Internet-connected cars of the future have a particular problem in that they have an open avenue for hackers to exploit loopholes or backdoors left in the car’s operating system, giving them access to the hardware and allowing them to get into it and going within sixty seconds (Randall Raines couldn’t possibly do it today). At the SyScan & Qihoo 360 hackathon held in Beijing, China this past weekend, some super-smart geeks were able to bypass the car’s security and do a number of fun things with it.
When the hackers got into the car, they had bypassed the firewall that Tesla created using a customised Ubuntu Linux distribution. The car’s internals are separate from the operating system that controls the AC motor and the battery pack as well as all the crucial components that the car requires to function, but all of the other stuff is fair game once you get into the system.
The hackers were able to breach the system while the car was still running and managed to access the onboard entertainment system, open the door locks, honk the horn and the sunroof and switch the headlights on and off. It’s worth noting that on the Tesla forums tinkerers have already figured out how to load Firefox onto the tablet that serves as the car’s main console, but Ubuntu turned it sideways so it was pretty unusable.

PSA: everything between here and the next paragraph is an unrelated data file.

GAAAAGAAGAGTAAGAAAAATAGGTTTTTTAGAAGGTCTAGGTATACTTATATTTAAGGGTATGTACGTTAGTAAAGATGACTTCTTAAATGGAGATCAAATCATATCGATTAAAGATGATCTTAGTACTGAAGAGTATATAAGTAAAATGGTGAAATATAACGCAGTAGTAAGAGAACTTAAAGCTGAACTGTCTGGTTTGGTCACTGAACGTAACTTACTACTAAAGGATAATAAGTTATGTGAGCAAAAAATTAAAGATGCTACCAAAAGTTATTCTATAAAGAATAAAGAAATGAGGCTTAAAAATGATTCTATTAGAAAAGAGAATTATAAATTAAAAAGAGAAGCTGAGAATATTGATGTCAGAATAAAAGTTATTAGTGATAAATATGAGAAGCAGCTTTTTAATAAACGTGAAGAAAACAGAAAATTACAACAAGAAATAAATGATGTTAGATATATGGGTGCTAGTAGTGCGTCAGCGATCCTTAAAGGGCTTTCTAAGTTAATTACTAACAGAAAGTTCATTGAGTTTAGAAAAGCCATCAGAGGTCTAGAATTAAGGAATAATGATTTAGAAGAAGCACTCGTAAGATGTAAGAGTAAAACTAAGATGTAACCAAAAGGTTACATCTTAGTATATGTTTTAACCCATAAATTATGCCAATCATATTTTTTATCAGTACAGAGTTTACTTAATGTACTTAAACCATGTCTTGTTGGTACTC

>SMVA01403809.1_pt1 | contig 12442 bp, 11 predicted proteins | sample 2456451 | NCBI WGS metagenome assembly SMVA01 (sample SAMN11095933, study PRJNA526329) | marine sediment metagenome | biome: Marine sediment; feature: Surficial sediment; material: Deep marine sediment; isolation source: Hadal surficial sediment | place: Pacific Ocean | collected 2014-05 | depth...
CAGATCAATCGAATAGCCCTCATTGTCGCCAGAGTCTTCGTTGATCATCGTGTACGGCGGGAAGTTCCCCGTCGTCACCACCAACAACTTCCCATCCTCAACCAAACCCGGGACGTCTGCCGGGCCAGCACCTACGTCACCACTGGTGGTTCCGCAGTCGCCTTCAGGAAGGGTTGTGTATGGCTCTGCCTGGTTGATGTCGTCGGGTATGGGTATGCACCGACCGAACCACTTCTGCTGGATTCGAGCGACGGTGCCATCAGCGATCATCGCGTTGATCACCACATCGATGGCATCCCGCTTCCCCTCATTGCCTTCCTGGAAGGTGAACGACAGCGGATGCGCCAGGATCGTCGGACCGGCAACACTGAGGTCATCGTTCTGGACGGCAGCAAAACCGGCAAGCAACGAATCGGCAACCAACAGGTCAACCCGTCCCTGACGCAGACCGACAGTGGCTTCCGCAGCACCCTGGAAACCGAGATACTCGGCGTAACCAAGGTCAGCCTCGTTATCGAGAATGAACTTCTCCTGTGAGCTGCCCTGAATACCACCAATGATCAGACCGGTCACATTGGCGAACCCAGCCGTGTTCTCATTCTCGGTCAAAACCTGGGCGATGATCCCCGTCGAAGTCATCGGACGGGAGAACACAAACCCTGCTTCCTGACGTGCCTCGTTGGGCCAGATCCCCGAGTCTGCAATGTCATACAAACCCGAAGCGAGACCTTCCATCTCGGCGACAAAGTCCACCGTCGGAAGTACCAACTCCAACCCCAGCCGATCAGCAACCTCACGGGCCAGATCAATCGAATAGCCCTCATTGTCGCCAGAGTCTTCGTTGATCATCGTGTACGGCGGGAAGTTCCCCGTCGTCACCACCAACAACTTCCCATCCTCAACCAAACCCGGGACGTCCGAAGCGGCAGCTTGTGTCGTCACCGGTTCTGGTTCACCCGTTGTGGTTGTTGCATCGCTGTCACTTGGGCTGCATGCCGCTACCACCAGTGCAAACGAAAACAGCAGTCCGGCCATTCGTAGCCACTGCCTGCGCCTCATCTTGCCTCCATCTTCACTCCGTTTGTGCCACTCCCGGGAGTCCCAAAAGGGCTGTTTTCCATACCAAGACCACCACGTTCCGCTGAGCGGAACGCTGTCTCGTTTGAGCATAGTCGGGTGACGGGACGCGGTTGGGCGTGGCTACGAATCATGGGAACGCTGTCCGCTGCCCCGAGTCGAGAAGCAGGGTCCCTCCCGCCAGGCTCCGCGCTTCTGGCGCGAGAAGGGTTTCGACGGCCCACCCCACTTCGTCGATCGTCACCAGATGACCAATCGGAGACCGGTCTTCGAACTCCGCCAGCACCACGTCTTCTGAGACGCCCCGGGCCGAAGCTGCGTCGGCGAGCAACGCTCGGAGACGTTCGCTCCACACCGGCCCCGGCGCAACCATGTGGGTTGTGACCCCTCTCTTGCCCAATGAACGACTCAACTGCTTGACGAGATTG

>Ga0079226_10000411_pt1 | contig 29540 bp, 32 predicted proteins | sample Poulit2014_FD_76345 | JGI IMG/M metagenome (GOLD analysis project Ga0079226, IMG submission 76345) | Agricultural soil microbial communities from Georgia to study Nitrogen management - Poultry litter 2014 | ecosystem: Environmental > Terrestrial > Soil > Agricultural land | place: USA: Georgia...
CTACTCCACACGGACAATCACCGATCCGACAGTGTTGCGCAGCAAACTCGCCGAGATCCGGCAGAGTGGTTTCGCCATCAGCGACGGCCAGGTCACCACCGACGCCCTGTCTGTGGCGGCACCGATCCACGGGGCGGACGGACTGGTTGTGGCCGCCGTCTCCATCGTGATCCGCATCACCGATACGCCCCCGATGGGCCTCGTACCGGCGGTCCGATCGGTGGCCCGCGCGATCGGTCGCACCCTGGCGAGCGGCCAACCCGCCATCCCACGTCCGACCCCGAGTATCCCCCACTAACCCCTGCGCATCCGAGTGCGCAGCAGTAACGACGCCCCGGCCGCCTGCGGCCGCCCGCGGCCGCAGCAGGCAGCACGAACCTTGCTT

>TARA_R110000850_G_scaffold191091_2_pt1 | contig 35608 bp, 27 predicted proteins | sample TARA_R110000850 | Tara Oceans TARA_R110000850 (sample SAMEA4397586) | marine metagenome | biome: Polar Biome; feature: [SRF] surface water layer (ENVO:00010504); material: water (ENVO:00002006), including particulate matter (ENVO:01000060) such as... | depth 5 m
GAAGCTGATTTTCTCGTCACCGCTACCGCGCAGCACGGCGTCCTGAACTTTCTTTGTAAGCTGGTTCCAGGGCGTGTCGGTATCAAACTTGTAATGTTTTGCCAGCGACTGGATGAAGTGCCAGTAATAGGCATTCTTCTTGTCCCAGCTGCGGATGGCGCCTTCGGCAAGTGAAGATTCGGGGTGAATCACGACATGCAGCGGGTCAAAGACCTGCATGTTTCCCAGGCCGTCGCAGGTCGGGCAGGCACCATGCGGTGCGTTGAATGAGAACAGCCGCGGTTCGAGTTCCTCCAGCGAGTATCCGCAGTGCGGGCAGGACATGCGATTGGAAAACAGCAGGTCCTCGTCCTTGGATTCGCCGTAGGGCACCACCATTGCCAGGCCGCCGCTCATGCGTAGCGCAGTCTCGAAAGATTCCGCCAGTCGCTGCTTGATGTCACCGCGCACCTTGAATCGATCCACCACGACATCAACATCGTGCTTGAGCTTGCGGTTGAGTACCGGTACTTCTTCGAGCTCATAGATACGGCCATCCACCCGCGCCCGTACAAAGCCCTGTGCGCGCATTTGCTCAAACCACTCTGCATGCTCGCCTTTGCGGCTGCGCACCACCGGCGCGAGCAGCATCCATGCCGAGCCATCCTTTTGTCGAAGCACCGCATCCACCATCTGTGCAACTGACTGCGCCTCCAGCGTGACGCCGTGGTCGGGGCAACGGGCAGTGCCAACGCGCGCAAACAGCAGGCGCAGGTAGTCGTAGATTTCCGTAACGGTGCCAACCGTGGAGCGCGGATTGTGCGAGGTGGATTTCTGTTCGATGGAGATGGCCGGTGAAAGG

Tesla Motors’ CEO Elon Musk responded by saying he would investigate and take immediate action to repair any legitimate vulnerabilities. The company which completed the hack stated that they were offering to work with Tesla to resolve the issues. As of yet there are no details on exactly how the hack was completed.
Tesla itself wasn’t involved in the conference, but SyScan entrants were challenged to hack into the Model S to claim the top prize of US $10,000. The challenge was particularly relevant to the Chinese market, as Tesla hopes to sell their Model X and E in the country when they ramp up production.
Being an American company there is certainly some tension with the recent revelations that China and the US were both spying on each other at roughly the same time in roughly the same way. It would suit the Chinese government to know that if they wanted to, hacking into the Model S is not an impossible task.